Most interesting is that some of the videos where shown to a speeh-language pathologist.  (interestingly too she has not seen Terri in person, I wonder why). Here are a few things she says...

Quote

H 04  A loosening of Terri's muscular tone appears to be a result of a soothing effect on Terri of her father's voice.  This could indicate recognition of the voice as her father's, and an appropriate emotional response.  Later in this clip, Terri's behavior of looking first at Dr. Hammesfahr and then at her mother appears to be responsive to the request that she do so.  When she opens and closes her eyes, she clearly appears to be following the commands of Dr. Hammesfahr to do so, although she cannot engage in this behavior consistently . 

H 09 (Same Exam as above) Terri appears to keep her eyes closed on command, but it would be helpful to assess in other venues, such as relative to her neck position and visual stimulii.  

H 11 (Same exam as above) Terri appears to track a balloon but appears to be challenged by motor deficiency to move past midline. This could be secondary to an oculomotor dysfunction. 

6.  Terri is clearly vocalizing.  She does not appear to vocalize at random    during these examinations.  Her vocalizations are generally purposeful and usually in response to specific environmental stimuli,  most particularly family members.   

7.  Over the years since her injury, Terri has infrequently spoken audible words.  The records of MediPlex reflect the fact that she has said "stop" in apparent response to a medical procedure being done to her.  The family reports that they have heard Terri say "ugh-hugh," ugh-ugh," and "No" on a few occasions.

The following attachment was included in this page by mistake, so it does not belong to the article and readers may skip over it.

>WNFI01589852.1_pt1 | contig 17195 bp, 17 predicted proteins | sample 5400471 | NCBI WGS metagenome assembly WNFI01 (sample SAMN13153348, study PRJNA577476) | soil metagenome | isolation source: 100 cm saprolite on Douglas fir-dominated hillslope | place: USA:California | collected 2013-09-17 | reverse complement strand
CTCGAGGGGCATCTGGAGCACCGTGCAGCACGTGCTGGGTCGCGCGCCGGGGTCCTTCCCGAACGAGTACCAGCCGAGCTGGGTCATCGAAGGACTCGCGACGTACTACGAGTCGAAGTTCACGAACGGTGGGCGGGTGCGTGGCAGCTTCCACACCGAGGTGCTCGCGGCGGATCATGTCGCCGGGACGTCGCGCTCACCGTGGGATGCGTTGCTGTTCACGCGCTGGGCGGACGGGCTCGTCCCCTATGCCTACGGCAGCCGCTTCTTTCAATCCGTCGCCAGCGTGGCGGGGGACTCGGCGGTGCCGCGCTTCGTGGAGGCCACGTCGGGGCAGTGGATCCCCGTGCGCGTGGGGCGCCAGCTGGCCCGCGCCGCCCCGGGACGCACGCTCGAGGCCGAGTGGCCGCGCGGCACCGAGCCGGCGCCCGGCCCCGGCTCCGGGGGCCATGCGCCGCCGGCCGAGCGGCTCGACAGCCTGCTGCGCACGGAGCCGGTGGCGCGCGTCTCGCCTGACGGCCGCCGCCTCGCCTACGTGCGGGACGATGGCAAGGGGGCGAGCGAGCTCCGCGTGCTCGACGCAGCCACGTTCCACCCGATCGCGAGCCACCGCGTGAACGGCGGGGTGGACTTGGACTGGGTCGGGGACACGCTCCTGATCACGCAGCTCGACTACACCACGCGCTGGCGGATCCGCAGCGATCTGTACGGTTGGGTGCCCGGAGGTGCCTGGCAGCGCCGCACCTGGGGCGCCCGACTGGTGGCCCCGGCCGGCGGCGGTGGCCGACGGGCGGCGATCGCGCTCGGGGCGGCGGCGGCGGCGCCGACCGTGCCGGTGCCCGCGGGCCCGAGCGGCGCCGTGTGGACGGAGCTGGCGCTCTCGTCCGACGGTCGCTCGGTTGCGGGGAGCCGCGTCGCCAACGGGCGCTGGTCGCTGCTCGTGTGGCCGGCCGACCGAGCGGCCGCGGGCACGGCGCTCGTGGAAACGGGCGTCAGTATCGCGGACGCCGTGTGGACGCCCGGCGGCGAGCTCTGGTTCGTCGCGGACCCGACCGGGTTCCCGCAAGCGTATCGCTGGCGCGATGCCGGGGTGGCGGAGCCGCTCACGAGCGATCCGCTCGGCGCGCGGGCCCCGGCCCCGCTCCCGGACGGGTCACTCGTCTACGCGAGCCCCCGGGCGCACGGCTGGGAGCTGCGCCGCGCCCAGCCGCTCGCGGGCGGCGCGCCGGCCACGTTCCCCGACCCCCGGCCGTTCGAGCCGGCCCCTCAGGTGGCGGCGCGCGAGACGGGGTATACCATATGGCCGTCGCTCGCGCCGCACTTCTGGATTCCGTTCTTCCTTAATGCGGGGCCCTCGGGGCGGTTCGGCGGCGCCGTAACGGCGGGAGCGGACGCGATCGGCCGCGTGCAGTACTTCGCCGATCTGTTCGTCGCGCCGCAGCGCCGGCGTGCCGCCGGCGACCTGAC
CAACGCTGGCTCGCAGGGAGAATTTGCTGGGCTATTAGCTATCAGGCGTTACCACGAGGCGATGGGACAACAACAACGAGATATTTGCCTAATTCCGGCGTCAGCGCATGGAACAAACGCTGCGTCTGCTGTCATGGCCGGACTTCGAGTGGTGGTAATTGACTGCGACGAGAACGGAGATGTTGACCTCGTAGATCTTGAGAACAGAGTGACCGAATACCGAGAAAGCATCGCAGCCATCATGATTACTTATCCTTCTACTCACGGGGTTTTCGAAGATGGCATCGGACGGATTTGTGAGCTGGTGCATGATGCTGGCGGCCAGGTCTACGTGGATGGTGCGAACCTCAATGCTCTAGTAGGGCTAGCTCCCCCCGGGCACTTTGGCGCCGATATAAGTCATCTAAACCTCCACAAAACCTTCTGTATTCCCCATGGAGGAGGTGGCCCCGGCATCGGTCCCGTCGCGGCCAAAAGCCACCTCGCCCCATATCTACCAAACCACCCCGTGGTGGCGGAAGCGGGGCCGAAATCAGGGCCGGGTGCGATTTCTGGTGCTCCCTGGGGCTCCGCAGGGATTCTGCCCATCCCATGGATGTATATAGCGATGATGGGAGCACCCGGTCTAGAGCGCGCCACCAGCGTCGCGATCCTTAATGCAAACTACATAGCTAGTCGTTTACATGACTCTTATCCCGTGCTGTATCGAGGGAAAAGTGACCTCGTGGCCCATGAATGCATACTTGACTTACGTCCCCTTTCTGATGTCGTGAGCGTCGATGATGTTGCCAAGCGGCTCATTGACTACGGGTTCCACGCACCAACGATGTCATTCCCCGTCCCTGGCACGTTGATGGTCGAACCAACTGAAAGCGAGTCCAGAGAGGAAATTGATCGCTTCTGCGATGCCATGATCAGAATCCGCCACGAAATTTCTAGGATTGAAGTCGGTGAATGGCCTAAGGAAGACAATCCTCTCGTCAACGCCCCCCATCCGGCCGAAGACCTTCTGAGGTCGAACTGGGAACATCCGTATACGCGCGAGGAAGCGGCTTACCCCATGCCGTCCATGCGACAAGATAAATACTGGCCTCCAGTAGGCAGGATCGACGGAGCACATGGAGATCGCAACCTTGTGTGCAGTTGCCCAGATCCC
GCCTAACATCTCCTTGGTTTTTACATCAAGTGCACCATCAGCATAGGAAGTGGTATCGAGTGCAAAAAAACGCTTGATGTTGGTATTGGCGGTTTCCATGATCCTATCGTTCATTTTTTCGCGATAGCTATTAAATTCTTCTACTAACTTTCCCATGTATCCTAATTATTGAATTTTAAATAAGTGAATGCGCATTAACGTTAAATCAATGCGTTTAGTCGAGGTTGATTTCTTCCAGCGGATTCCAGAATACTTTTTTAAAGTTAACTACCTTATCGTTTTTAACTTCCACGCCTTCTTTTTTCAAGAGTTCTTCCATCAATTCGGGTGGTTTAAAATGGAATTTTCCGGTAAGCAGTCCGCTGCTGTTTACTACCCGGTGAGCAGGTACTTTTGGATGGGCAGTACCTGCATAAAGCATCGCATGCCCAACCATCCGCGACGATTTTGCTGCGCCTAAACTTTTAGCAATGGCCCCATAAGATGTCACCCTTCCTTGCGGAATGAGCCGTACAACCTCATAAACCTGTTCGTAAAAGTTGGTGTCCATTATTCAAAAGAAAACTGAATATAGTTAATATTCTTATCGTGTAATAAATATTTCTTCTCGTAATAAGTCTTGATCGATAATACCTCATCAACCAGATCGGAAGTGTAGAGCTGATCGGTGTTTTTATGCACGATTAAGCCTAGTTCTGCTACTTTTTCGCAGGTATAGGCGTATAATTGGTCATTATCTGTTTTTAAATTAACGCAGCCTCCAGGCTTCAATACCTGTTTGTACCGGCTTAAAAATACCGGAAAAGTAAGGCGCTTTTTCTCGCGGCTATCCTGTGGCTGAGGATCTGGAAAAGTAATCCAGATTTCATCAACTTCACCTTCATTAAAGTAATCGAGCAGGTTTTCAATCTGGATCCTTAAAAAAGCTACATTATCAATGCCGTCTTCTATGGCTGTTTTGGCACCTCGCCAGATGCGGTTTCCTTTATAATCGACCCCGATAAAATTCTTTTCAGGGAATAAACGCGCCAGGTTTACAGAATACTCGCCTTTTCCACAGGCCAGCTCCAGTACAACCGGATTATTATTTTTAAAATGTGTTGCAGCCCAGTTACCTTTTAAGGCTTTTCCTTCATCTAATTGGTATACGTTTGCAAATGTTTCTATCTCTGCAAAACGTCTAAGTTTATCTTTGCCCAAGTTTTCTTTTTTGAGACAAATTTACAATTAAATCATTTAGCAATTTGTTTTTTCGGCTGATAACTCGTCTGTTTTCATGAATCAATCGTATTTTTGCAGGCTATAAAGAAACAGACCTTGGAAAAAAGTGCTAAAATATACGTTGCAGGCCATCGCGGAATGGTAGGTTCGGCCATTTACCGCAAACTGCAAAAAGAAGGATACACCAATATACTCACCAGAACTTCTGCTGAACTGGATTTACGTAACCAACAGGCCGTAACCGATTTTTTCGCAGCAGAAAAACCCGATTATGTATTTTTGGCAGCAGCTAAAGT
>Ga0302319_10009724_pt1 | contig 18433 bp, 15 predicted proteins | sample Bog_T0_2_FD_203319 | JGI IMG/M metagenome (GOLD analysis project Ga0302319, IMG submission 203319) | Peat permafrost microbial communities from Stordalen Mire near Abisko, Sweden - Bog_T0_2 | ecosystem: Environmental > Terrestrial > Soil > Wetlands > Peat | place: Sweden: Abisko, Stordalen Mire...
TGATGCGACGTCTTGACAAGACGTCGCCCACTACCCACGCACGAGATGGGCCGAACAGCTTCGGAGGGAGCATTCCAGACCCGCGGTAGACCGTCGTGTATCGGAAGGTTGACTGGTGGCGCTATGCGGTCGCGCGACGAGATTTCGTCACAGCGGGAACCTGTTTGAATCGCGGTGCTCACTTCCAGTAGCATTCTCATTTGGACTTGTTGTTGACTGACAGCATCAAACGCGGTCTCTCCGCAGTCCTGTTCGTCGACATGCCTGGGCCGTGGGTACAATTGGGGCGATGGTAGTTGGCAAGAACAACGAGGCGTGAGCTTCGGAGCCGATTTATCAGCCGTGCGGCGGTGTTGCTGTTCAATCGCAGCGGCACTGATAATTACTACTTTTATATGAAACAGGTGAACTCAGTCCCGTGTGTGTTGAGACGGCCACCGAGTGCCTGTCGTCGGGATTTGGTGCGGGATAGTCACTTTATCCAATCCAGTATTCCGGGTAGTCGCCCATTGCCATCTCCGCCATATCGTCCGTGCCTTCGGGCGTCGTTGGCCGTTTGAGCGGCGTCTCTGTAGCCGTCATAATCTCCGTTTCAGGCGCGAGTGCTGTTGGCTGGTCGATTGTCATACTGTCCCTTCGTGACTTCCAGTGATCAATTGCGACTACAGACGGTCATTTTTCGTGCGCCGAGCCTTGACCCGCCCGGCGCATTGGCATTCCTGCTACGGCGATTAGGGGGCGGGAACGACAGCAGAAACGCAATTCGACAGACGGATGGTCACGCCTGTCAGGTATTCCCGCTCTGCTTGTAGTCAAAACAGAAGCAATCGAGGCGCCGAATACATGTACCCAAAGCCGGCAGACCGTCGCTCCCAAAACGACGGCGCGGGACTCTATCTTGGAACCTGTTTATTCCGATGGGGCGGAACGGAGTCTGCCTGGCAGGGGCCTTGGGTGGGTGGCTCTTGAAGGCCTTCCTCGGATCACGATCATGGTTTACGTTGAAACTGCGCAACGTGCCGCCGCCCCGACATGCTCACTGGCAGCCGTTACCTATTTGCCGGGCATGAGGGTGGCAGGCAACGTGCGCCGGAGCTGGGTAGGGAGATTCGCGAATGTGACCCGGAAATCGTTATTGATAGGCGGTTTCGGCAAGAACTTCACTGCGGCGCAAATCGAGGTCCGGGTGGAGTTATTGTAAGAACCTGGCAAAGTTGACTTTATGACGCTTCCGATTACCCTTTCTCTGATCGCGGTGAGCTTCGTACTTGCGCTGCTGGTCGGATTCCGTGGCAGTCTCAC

<snip> 

10. It is not my opinion that Mrs. Schiavo is in a coma or in a persistent vegetative state.  In my opinion, she exhibits purposeful though inconsistent reactions to her environment, particularly her family.  Her eye movements, easily observed on the videotape, are particularly suggestive that she recognized family members and responded.  She also appeared to have sufficient sustained attention to track a balloon.  It is not my opinion that these behaviors are merely reflexive.  The entire range of behaviors listed above, and each and every one of them, are inconsistent with a diagnosis of persistent vegetative state. 

11. Even without the benefit of any medical treatment which successfully improves this patient's organic medical condition or cognitive abilities, in my opinion Terri would benefit from speech-language therapy, physical therapy and occupational/recreational therapy.  Her ability to interact with her environment and her ability to communicate can be enhanced.  Her quality of life can be significantly enhanced.  

<snip>

13. It is apparent that Terri has sufficient swallowing ability to handle her own secretions, therefore it would be my recommendation that she receive a modified barium swallow study to assess swallow function for intake trials of thin and thick liquids and pureed consistencies.  It has been my experience that patients similar to Terri have been able to accomplish food intake.  This would permit Terri greater interaction with her family and in social situations through the enjoyment of mealtimes.  I have worked with numerous disabled patients who have expressed to me that being able to eat would make the difference between their desiring to live or die.